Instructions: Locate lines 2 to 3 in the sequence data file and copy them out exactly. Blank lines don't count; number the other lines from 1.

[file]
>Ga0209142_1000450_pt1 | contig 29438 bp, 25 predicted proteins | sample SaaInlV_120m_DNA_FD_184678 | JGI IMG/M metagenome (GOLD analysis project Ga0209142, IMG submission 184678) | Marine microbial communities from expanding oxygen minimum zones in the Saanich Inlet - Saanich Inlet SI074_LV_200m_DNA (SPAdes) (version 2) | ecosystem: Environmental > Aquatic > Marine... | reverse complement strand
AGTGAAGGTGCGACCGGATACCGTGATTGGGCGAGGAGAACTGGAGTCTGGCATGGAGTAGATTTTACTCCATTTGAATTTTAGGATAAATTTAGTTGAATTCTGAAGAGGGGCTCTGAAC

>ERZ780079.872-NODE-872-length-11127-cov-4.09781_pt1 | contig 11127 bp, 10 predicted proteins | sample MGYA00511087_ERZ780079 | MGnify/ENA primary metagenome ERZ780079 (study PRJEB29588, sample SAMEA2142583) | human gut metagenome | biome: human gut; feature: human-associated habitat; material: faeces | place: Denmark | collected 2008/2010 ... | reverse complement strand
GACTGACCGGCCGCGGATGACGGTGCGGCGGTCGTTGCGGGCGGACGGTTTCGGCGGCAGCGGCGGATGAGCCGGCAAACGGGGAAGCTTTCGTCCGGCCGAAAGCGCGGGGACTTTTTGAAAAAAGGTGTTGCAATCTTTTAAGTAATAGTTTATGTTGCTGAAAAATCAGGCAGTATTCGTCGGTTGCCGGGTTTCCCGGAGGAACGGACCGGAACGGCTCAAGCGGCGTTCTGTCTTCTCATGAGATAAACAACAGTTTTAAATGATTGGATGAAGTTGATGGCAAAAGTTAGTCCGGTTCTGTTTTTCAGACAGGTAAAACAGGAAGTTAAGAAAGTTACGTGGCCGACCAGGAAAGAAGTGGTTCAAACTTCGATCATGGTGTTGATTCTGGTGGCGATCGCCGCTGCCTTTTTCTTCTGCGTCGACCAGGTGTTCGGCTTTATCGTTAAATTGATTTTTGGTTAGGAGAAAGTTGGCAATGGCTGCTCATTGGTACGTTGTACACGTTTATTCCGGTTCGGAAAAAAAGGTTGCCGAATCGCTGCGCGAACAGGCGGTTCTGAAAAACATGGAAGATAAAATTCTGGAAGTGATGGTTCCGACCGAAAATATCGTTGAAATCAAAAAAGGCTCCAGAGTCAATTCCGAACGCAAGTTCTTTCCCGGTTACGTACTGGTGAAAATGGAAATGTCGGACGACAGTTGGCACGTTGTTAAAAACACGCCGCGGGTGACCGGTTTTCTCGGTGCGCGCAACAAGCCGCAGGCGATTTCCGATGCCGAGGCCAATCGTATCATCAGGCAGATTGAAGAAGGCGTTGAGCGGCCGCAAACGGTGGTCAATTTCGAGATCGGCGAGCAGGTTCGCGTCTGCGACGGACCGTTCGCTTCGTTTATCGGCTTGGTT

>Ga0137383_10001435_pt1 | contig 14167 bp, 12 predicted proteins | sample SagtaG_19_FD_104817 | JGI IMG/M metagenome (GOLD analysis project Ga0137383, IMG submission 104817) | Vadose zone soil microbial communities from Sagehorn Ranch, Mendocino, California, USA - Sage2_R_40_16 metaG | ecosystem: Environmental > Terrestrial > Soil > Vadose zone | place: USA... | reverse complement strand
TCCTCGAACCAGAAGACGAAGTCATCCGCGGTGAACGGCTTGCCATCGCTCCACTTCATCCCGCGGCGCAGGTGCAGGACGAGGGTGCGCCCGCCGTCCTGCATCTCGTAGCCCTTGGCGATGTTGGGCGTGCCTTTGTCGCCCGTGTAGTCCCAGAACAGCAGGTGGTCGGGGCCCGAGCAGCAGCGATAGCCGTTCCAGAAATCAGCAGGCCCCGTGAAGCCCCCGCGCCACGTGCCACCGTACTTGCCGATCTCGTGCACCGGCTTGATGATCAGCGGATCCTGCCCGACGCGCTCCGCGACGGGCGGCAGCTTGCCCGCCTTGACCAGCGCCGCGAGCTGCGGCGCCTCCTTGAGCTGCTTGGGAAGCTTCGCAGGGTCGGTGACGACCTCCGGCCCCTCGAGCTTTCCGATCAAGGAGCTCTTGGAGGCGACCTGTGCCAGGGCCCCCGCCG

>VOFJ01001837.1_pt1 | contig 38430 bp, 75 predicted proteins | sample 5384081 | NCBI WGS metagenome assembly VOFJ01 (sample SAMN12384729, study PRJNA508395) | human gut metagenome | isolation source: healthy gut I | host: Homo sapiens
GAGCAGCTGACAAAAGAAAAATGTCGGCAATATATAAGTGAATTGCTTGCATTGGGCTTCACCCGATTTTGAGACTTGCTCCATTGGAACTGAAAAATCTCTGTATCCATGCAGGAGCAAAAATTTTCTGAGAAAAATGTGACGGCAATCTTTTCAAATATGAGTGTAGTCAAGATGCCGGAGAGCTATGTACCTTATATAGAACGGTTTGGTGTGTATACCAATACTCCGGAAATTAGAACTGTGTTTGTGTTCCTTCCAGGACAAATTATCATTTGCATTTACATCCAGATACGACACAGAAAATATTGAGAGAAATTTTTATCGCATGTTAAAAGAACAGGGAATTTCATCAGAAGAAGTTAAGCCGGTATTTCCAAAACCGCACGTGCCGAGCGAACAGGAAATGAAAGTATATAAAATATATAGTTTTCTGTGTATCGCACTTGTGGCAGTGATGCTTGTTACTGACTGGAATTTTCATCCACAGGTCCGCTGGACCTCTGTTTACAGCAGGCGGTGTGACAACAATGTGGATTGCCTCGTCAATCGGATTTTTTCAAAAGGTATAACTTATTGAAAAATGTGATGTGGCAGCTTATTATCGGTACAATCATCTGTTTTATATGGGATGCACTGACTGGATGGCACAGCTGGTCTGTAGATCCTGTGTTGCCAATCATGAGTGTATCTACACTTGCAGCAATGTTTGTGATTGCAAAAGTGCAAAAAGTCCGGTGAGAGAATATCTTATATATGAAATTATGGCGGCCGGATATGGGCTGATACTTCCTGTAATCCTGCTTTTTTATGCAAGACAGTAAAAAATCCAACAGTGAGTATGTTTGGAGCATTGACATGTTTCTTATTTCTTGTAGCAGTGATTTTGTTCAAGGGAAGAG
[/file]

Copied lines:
AGTGAAGGTGCGACCGGATACCGTGATTGGGCGAGGAGAACTGGAGTCTGGCATGGAGTAGATTTTACTCCATTTGAATTTTAGGATAAATTTAGTTGAATTCTGAAGAGGGGCTCTGAAC

>ERZ780079.872-NODE-872-length-11127-cov-4.09781_pt1 | contig 11127 bp, 10 predicted proteins | sample MGYA00511087_ERZ780079 | MGnify/ENA primary metagenome ERZ780079 (study PRJEB29588, sample SAMEA2142583) | human gut metagenome | biome: human gut; feature: human-associated habitat; material: faeces | place: Denmark | collected 2008/2010 ... | reverse complement strand